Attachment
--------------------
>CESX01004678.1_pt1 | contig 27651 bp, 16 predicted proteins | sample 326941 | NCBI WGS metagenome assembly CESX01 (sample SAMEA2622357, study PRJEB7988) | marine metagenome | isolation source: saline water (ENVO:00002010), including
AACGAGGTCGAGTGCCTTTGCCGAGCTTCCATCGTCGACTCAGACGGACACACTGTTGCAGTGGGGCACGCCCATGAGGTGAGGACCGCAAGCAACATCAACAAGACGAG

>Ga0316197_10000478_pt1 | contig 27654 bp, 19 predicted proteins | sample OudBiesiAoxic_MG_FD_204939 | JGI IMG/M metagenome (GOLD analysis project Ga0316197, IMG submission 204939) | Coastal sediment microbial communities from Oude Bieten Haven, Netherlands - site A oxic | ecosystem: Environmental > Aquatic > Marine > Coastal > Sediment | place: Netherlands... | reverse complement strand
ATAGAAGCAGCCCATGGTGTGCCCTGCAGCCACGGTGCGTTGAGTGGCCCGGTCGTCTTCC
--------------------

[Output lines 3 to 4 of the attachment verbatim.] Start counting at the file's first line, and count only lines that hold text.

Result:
>Ga0316197_10000478_pt1 | contig 27654 bp, 19 predicted proteins | sample OudBiesiAoxic_MG_FD_204939 | JGI IMG/M metagenome (GOLD analysis project Ga0316197, IMG submission 204939) | Coastal sediment microbial communities from Oude Bieten Haven, Netherlands - site A oxic | ecosystem: Environmental > Aquatic > Marine > Coastal > Sediment | place: Netherlands... | reverse complement strand
ATAGAAGCAGCCCATGGTGTGCCCTGCAGCCACGGTGCGTTGAGTGGCCCGGTCGTCTTCC